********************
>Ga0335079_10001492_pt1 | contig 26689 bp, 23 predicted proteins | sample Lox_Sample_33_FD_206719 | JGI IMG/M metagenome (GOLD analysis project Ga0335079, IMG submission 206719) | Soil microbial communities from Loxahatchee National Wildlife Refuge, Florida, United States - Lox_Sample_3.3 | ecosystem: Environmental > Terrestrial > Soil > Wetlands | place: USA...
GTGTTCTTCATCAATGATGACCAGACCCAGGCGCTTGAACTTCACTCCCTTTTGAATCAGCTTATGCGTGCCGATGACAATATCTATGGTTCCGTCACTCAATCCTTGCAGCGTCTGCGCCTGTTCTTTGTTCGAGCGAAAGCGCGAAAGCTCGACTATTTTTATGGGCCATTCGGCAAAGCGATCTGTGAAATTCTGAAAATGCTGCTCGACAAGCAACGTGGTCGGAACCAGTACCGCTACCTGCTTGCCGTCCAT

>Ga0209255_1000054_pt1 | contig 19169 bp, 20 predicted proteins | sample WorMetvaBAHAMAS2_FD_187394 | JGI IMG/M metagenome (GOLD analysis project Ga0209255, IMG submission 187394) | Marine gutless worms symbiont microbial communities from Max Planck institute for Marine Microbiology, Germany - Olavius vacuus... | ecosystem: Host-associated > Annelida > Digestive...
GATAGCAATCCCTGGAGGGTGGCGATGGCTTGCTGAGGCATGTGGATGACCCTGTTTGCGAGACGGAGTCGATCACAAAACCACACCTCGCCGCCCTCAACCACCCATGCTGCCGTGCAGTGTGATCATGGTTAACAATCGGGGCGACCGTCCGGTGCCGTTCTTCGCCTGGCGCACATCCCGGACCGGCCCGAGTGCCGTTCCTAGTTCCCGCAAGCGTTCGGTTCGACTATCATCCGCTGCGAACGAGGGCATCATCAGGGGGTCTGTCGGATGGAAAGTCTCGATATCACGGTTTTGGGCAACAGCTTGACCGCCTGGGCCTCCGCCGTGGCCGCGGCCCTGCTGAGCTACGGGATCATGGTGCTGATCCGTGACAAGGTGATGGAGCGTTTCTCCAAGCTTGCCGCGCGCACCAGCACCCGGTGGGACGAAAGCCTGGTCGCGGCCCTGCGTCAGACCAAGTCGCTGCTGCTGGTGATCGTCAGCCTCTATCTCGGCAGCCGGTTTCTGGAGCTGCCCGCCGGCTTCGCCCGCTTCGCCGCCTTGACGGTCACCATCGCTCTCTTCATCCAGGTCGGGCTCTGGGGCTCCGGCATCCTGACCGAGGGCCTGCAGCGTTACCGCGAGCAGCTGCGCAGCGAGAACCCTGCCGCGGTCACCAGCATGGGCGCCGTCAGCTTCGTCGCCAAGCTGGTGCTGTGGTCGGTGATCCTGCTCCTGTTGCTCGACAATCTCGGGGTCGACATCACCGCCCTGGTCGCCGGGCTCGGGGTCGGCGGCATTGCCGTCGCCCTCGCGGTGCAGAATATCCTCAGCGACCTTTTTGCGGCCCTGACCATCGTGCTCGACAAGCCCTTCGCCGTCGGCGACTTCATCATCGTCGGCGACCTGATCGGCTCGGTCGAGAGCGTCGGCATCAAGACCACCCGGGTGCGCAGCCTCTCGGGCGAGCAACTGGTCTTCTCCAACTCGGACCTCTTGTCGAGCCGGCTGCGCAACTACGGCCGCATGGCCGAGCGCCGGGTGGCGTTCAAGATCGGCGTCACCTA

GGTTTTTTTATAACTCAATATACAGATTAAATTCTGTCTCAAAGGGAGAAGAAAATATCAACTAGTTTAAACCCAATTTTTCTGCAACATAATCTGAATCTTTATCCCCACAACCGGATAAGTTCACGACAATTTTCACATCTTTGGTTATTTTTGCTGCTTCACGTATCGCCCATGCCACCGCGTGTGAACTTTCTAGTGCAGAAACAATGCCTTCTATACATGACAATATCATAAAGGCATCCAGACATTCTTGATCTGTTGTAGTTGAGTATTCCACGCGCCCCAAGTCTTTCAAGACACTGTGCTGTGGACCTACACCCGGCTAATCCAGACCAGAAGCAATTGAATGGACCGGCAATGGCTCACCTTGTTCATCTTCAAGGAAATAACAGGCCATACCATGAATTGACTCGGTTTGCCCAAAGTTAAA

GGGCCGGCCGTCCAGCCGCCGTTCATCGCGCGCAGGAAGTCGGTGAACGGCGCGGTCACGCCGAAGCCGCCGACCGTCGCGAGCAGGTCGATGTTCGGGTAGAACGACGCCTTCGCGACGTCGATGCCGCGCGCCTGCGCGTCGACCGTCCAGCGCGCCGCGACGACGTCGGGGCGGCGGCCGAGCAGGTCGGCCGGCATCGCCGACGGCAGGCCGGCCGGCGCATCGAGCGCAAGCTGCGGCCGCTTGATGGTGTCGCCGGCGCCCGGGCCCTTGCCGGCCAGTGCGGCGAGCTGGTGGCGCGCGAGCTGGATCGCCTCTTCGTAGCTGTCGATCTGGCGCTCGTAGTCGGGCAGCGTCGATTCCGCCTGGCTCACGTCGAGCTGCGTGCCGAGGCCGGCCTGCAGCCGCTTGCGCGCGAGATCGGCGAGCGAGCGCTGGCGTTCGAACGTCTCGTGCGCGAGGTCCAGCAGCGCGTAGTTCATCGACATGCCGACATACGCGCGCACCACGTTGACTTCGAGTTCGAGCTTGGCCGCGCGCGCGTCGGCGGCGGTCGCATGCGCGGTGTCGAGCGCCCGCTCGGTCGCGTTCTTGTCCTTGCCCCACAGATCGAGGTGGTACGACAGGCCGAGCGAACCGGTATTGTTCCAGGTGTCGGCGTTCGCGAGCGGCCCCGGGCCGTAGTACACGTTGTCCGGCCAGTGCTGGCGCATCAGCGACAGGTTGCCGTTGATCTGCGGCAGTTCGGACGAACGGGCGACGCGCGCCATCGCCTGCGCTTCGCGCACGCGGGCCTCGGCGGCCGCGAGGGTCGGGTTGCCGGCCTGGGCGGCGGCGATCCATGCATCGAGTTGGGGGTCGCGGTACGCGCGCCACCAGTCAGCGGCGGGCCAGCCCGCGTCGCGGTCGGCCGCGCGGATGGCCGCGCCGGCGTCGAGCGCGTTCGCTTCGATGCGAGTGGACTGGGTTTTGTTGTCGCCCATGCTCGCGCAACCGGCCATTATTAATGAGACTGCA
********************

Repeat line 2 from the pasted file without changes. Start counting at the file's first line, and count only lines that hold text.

GTGTTCTTCATCAATGATGACCAGACCCAGGCGCTTGAACTTCACTCCCTTTTGAATCAGCTTATGCGTGCCGATGACAATATCTATGGTTCCGTCACTCAATCCTTGCAGCGTCTGCGCCTGTTCTTTGTTCGAGCGAAAGCGCGAAAGCTCGACTATTTTTATGGGCCATTCGGCAAAGCGATCTGTGAAATTCTGAAAATGCTGCTCGACAAGCAACGTGGTCGGAACCAGTACCGCTACCTGCTTGCCGTCCAT